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All About Captive Wildlife

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Published on: Aug. 2, 2006

Last revision: Nov. 29, 2010

these animals, you must remember that keepers of Class II animals must register them with local law enforcement in the county where they are kept.

Safe and humane keeping

When applying for a permit, your application will be forwarded to the conservation agent in the county where you reside; he or she will inspect your cages and confirm your animals are being obtained from a legal source. The conservation agents will discuss and go over the confinement standards that are required for holding animals under the permit you possess.

Whether you have decided to raise deer, bobwhite quail or pheasants, the confinement standards will apply. Confinement standards provide protection, minimize the risk of escape and ensure humane living conditions for the animals being held. Another issue that will be discussed is the records and receipts that must be kept concerning the animals that you are holding. Each year, permit holders will be inspected by a conservation agent to check records and to see if confinement standards are being followed. It is very important that permit holders and conservation agents have and maintain a good working relationship.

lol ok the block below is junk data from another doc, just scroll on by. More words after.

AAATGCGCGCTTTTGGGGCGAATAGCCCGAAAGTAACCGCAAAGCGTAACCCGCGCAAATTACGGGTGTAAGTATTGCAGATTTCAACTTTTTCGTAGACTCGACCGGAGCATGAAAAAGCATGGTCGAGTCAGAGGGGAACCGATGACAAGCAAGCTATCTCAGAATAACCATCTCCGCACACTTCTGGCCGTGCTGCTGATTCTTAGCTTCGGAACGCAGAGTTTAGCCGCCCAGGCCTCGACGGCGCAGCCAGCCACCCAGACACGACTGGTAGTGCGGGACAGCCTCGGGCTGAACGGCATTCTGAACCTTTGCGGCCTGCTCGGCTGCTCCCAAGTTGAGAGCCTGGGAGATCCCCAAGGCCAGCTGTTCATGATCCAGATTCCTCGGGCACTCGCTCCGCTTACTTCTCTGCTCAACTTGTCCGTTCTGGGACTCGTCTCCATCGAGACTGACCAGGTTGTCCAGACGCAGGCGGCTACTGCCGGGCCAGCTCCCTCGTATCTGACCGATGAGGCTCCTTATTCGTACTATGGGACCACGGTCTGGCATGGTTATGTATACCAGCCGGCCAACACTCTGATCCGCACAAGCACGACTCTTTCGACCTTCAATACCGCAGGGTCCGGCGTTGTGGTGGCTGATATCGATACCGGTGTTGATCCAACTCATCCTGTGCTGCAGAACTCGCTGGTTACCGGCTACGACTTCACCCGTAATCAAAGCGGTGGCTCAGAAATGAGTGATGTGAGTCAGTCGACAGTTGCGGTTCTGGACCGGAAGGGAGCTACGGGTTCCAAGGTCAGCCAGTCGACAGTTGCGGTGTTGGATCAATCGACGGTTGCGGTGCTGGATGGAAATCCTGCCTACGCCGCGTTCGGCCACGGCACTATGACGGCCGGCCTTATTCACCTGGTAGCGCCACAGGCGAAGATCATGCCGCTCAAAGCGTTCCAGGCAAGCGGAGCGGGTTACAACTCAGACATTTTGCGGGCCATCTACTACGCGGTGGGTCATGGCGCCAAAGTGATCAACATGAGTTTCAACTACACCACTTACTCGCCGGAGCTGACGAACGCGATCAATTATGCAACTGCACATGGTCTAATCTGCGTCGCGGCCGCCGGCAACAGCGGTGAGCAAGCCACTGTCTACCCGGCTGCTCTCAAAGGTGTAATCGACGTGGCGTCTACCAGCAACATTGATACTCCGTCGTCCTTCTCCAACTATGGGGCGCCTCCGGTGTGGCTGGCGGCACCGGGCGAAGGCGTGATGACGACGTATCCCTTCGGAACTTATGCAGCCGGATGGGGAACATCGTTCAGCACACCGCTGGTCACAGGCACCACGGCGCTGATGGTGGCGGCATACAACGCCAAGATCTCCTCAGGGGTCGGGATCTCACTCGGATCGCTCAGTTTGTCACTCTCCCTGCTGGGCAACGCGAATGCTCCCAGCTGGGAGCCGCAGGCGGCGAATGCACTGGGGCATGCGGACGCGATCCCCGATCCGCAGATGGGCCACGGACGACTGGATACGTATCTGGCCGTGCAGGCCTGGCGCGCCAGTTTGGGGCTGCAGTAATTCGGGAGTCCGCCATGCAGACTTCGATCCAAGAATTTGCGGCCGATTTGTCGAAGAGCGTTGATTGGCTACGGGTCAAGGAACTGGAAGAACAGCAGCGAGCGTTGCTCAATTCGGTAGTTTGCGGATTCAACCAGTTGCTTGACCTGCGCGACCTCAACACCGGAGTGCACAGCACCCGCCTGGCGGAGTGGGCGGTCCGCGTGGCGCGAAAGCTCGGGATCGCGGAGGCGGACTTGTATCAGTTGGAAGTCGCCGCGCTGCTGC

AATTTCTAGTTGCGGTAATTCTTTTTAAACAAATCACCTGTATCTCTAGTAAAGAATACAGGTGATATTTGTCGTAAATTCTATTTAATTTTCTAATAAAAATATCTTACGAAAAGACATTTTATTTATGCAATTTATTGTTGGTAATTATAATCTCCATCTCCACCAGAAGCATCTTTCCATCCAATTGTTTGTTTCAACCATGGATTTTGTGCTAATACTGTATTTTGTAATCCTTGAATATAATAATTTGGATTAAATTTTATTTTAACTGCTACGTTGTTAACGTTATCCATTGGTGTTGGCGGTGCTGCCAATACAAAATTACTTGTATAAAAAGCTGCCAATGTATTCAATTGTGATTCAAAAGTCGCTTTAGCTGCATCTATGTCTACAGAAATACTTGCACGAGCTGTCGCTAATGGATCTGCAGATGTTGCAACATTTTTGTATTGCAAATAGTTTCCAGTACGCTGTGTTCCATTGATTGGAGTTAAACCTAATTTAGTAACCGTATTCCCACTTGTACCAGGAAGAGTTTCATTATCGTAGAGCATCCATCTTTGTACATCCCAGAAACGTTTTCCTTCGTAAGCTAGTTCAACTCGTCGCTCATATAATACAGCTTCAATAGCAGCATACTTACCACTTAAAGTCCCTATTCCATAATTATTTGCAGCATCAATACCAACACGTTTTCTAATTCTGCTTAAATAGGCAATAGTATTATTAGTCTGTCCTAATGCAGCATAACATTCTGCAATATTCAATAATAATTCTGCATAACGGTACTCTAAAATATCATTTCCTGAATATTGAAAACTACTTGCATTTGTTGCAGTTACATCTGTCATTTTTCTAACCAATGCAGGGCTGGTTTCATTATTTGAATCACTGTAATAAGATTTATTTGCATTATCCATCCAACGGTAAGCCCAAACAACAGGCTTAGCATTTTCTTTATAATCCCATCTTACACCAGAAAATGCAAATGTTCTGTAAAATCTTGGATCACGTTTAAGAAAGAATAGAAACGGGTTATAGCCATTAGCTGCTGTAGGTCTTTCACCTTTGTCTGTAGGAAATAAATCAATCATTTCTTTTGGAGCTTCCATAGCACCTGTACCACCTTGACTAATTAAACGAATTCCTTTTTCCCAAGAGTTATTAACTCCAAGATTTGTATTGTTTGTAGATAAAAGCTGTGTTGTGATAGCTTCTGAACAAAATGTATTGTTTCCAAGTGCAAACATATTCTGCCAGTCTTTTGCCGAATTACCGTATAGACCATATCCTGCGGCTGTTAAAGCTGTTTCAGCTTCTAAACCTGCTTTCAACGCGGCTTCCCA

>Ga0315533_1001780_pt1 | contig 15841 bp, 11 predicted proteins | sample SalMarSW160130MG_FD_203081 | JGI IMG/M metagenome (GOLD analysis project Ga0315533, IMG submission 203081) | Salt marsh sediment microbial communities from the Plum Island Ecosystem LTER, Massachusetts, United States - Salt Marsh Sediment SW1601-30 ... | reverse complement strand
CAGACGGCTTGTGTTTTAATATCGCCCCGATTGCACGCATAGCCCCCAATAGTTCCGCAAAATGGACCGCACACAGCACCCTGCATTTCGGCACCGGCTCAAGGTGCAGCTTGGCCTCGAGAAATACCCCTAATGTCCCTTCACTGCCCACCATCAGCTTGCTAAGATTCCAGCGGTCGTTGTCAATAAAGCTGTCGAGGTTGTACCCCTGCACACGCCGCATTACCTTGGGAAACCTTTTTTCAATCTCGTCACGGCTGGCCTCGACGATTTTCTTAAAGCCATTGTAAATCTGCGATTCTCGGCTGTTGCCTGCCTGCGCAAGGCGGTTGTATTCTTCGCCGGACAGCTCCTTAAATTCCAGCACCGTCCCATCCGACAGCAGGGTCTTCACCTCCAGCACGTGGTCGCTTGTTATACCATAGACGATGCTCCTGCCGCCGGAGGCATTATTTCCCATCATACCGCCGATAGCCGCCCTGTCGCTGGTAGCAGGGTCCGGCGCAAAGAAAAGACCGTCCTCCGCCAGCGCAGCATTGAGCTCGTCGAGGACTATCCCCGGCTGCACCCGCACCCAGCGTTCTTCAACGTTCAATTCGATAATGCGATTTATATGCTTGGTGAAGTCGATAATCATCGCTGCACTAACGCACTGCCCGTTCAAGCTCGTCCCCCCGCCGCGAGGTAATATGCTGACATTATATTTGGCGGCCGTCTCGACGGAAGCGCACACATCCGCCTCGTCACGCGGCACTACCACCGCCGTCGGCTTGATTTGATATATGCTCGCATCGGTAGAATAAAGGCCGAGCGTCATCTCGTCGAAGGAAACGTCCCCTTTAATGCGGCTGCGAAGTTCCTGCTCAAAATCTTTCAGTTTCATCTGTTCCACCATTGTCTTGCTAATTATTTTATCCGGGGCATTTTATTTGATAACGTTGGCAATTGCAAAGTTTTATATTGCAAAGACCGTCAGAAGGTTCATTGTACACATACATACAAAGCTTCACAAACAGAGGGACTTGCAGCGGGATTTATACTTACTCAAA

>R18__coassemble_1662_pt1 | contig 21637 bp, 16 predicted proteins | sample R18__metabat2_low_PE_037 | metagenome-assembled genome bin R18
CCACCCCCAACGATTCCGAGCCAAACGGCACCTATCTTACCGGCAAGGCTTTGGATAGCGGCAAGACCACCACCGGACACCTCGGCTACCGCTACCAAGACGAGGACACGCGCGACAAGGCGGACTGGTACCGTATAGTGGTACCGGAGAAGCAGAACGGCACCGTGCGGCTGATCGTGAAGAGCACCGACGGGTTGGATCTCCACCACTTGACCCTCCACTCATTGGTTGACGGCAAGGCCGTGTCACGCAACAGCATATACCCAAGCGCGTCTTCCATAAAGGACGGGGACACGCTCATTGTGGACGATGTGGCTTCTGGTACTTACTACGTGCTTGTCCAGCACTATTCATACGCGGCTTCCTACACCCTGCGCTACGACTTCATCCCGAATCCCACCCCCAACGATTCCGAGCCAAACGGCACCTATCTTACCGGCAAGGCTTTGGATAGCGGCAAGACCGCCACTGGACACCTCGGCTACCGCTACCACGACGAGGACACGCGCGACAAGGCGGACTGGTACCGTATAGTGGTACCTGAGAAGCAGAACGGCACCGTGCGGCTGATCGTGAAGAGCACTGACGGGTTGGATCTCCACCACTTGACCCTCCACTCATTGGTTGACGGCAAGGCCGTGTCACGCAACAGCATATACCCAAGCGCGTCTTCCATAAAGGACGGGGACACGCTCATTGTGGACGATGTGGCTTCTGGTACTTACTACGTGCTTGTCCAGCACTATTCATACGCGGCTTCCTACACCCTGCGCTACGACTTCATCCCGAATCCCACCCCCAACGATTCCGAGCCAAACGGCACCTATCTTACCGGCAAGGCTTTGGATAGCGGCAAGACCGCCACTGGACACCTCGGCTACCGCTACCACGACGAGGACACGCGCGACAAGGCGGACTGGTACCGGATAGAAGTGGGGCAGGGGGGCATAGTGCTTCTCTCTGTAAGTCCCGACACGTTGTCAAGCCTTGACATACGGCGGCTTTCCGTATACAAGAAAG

Please remember that there are several different permits that are available to purchase captive wildlife in Missouri. Each permit tends to be for specific animals and purposes. You must have your permit in hand for the animal you wish to purchase at an exotic or alternative sale. This preparation means that you are better prepared to handle the animal when it gets home.

Exotic animals and wildlife should never be impulse purchases. One person contacted at an exotic sale purchased two African lion cubs. African lions are not governed by the Department of Conservation, but when questioned as to the reason for the purchase the gentlemen explained that the lions were cute and fuzzy and he could not wait to see them grow up. After some discussion concerning how big they were going to get and that they could get mean, he had a change of heart and decided against the purchase.

There are many other provisions in these permits that need to be discussed with your agent if you intend to sell or buy animals, whether native or exotic. Every person considering a purchase or possession of captive wildlife should always consult the Wildlife Code of Missouri for the regulations that are in place for confined wildlife. Always feel free to contact the Department if you have questions (see

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